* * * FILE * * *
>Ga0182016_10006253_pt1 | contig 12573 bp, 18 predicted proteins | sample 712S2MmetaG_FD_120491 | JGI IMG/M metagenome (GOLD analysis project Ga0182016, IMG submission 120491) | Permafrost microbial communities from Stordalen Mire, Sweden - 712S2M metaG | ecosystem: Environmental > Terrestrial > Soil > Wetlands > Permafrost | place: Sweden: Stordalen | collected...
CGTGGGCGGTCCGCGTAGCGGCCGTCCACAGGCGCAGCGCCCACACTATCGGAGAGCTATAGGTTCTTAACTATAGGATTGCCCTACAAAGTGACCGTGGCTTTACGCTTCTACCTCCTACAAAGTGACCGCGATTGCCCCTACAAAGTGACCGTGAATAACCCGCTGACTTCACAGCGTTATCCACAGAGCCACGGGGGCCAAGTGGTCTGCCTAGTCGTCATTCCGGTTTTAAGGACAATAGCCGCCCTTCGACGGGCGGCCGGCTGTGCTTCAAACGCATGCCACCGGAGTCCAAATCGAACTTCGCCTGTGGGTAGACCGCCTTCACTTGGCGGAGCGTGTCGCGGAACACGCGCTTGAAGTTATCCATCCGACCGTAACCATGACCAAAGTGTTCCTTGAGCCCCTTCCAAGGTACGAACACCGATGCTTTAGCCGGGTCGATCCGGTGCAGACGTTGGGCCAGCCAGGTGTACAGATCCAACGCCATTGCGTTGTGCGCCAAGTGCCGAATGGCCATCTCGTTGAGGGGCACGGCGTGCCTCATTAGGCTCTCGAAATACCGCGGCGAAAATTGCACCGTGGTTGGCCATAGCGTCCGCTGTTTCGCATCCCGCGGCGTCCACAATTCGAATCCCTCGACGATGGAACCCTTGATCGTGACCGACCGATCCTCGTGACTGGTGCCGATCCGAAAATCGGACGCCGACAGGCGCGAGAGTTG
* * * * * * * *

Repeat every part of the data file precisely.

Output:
>Ga0182016_10006253_pt1 | contig 12573 bp, 18 predicted proteins | sample 712S2MmetaG_FD_120491 | JGI IMG/M metagenome (GOLD analysis project Ga0182016, IMG submission 120491) | Permafrost microbial communities from Stordalen Mire, Sweden - 712S2M metaG | ecosystem: Environmental > Terrestrial > Soil > Wetlands > Permafrost | place: Sweden: Stordalen | collected...
CGTGGGCGGTCCGCGTAGCGGCCGTCCACAGGCGCAGCGCCCACACTATCGGAGAGCTATAGGTTCTTAACTATAGGATTGCCCTACAAAGTGACCGTGGCTTTACGCTTCTACCTCCTACAAAGTGACCGCGATTGCCCCTACAAAGTGACCGTGAATAACCCGCTGACTTCACAGCGTTATCCACAGAGCCACGGGGGCCAAGTGGTCTGCCTAGTCGTCATTCCGGTTTTAAGGACAATAGCCGCCCTTCGACGGGCGGCCGGCTGTGCTTCAAACGCATGCCACCGGAGTCCAAATCGAACTTCGCCTGTGGGTAGACCGCCTTCACTTGGCGGAGCGTGTCGCGGAACACGCGCTTGAAGTTATCCATCCGACCGTAACCATGACCAAAGTGTTCCTTGAGCCCCTTCCAAGGTACGAACACCGATGCTTTAGCCGGGTCGATCCGGTGCAGACGTTGGGCCAGCCAGGTGTACAGATCCAACGCCATTGCGTTGTGCGCCAAGTGCCGAATGGCCATCTCGTTGAGGGGCACGGCGTGCCTCATTAGGCTCTCGAAATACCGCGGCGAAAATTGCACCGTGGTTGGCCATAGCGTCCGCTGTTTCGCATCCCGCGGCGTCCACAATTCGAATCCCTCGACGATGGAACCCTTGATCGTGACCGACCGATCCTCGTGACTGGTGCCGATCCGAAAATCGGACGCCGACAGGCGCGAGAGTTG